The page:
------------------------                  -------------------------
   3.0             1.1                       1.0              3.1
   4.0             2.1                       2.0              4.1

Now if you consider figure 3.1.1, if the host routing table looks as
follows, the association is subject to a single point of failure in that
if any interface breaks, the whole association will break(See figure

   Host A                                    Host B
   Destination     Gateway                   Destination      Gateway
   ------------------------                  -------------------------
   3.0             1.1                       1.0              4.1
   4.0             2.1                       2.0              3.1

Example:  link 4.2-4.1 fails

  Primary path: link 1.2-1.1 - link 3.1-3.2
  Second Path : Link 2.2-2.1 - link 4.1-4.2

    Endpoint A
  |S= 1.2 | D= 3.2 | DATA |  ------->----- Arrives at Endpoint B

    Endpoint B answers with SACK
  |S= 4.2 | D= 1.2 | SACK | Gets lost, because send out on the failed
  +-------+--------+------+  4.1-4.2 link

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  After X time, retransmit on the other path by endpoint A

    Endpoint A
  |S= 2.2 | D= 4.2 | DATA | Is send out on link 2.2-2.1, but gets lost,
  +-------+--------+------+ as msg has to pass via failed  4.1-4.2 link

  The same scenario will play out for failures on the other links

  Note : S = Source address
         D = Destination address

  Figure 3.1.2: Single point of failure case in redundant network
                 due to routing table in host B

  +------------+           *~~~~~~~~~*            +------------+
  | Endpoint A |          *   Cloud   *           | Endpoint B |
  |      1.2   +---------+ 1.1<--+     |          |            |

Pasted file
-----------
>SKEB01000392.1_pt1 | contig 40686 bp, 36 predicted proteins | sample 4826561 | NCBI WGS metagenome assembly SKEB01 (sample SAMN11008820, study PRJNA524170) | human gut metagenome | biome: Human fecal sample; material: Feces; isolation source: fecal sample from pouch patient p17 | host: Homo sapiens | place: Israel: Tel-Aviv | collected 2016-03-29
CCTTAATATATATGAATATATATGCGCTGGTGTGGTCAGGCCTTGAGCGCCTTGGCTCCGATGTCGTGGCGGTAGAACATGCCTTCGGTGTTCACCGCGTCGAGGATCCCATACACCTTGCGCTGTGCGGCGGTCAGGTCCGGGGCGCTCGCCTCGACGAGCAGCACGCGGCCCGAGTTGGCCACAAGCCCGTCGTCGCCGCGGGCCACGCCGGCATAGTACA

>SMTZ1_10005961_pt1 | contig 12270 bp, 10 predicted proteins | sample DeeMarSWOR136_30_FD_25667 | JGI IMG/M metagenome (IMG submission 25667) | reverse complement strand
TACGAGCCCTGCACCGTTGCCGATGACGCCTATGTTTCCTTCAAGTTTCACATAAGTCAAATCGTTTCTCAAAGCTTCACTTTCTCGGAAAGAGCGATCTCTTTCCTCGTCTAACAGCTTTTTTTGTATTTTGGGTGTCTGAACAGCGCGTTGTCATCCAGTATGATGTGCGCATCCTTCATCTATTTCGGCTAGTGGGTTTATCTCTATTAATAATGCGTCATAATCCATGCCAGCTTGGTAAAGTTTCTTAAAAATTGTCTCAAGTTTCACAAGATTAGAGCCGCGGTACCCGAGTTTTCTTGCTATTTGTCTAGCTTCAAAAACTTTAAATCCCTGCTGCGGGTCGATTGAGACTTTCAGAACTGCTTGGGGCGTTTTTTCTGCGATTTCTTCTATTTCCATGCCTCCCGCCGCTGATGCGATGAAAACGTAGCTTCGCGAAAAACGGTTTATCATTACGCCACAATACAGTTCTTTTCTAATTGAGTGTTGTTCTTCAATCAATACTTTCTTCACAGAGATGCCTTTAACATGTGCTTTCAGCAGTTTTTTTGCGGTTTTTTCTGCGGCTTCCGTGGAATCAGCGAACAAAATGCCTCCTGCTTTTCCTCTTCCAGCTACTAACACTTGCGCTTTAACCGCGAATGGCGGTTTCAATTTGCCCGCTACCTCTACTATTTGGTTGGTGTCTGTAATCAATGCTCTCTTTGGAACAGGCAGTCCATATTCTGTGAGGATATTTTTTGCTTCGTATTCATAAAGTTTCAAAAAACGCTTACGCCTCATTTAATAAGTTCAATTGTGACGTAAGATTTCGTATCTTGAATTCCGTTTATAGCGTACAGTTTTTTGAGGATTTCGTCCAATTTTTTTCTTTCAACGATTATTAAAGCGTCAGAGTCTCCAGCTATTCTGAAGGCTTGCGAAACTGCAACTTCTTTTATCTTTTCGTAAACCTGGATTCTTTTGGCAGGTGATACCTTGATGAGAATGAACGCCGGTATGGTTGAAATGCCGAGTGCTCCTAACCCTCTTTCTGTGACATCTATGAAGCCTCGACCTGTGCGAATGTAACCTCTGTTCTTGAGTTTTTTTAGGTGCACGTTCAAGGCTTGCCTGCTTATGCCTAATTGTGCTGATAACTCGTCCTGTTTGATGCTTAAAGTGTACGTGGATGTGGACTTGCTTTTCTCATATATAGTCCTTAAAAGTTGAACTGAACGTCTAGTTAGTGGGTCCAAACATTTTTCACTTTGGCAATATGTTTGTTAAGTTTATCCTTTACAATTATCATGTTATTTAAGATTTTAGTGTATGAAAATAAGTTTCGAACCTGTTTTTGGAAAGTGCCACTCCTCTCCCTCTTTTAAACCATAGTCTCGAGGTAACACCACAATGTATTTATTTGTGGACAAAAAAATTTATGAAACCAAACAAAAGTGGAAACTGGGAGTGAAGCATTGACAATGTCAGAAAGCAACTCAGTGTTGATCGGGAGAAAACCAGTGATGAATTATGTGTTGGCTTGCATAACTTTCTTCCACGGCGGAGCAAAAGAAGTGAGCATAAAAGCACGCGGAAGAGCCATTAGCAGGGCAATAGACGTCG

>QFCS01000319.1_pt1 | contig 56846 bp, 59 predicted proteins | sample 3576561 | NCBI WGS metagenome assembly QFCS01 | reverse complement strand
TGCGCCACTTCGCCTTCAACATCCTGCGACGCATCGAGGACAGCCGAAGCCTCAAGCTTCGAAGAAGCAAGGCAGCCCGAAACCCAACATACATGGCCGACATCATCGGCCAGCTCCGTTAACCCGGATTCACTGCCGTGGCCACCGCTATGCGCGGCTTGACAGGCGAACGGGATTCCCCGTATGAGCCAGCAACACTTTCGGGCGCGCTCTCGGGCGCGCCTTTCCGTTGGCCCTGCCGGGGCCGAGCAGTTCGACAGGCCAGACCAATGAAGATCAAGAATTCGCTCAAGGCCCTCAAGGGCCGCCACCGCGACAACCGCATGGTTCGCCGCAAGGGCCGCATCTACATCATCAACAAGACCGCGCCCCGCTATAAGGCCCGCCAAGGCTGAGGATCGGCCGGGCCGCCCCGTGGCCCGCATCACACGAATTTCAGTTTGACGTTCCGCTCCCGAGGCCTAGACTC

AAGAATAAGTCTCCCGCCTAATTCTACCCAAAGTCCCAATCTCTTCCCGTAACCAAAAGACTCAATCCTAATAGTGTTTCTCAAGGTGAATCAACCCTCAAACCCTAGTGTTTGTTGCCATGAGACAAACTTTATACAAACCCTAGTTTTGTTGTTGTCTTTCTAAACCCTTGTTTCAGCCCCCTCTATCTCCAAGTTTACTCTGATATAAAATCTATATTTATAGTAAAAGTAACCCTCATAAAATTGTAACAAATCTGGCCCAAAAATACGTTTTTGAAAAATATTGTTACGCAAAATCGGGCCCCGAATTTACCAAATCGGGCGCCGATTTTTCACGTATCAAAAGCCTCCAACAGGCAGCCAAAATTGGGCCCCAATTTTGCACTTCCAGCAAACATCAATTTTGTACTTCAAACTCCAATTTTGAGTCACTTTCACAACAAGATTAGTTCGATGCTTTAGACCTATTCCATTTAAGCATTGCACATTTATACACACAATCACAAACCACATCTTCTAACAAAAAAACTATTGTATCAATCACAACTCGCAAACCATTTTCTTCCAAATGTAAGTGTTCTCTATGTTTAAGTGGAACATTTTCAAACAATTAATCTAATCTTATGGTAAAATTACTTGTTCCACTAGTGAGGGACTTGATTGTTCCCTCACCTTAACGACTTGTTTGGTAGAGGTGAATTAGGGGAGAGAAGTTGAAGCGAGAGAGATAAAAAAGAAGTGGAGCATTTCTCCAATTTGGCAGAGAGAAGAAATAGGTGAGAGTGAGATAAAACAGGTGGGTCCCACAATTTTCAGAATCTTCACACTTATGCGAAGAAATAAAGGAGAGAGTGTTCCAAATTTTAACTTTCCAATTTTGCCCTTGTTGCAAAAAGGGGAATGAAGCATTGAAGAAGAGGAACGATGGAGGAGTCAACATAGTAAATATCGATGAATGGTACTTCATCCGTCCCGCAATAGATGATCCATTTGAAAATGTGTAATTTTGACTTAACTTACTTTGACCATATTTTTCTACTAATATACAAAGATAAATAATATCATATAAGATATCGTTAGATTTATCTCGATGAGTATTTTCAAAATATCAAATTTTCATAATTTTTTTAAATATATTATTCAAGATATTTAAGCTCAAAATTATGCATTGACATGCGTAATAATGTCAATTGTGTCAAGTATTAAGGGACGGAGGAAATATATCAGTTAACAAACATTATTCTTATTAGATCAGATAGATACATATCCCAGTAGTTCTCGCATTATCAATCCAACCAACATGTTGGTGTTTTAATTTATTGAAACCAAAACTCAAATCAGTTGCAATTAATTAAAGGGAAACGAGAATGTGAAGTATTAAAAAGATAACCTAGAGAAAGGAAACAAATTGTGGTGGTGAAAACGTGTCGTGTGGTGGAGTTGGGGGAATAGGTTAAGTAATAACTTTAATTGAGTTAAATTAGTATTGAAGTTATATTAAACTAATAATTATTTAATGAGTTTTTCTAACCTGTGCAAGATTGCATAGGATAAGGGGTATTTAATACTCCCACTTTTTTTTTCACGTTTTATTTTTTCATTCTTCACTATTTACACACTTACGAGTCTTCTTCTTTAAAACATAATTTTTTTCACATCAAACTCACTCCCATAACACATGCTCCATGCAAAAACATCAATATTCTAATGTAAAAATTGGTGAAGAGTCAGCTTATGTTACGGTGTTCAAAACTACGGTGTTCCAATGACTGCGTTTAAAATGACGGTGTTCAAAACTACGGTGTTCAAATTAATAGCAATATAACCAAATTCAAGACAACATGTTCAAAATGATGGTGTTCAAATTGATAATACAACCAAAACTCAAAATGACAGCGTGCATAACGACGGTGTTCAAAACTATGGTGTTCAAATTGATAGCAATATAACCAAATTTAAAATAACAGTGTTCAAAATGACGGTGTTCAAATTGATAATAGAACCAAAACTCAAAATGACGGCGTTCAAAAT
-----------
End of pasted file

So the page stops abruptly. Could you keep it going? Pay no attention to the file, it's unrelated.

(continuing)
|            |         |       |->3.1|----------+ 3.2        |
  |      2.2   +---------+ 2.1<--+     |          |            |
  |            |          *           *           |            |
  +------------+           *~~~~~~~~~*            +------------+

  Figure 3.1.3: Two hosts with asymmetric networks.

In Figure 3.1.3 consider the following host routing table:

   Endpoint A                                Endpoint B
   Destination     Gateway                   Destination      Gateway
   ------------------------                  -------------------------
   3.0             1.1                       1.0              3.1
                                             2.0              3.1

In this case the fault tolerance becomes limited by two seperate issues.
If the path between 3.1 and 3.2 breaks in both directions any associa-
tion will break between endpoint A and endpoint B. The second failure
will occur for the whole the association as well due to a breakage
between 1.2 and 1.1 in both directions, since no alternative route
exists to 3.2 and all traffic is being routed through one interface.

Now one of these issues can be remedied by the following modification
even when only one interface exists on endpoint B.

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  +------------+           *~~~~~~~~~~*            +------------+
  | Endpoint A |          *   Cloud    *           | Endpoint B |
  |      1.2   +---------+ 1.1<---+     |          |            |
  |            |         |        +->3.1+----------+ 3.2 & 4.2  |
  |      2.2   +---------+ 2.1<---+     |          |            |
  |            |          *            *           |            |
  +------------+           *~~~~~~~~~~*            +------------+

  Figure 3.1.4: Two hosts with asymmetric networks, but symmetric

In Figure 3.1.4 consider the following host routing table:

   Endpoint A                                Endpoint B
   Destination     Gateway                   Destination      Gateway
   ------------------------                  -------------------------
   3.0             1.1                       1.0              3.1
   4.0             2.1                       2.0              3.1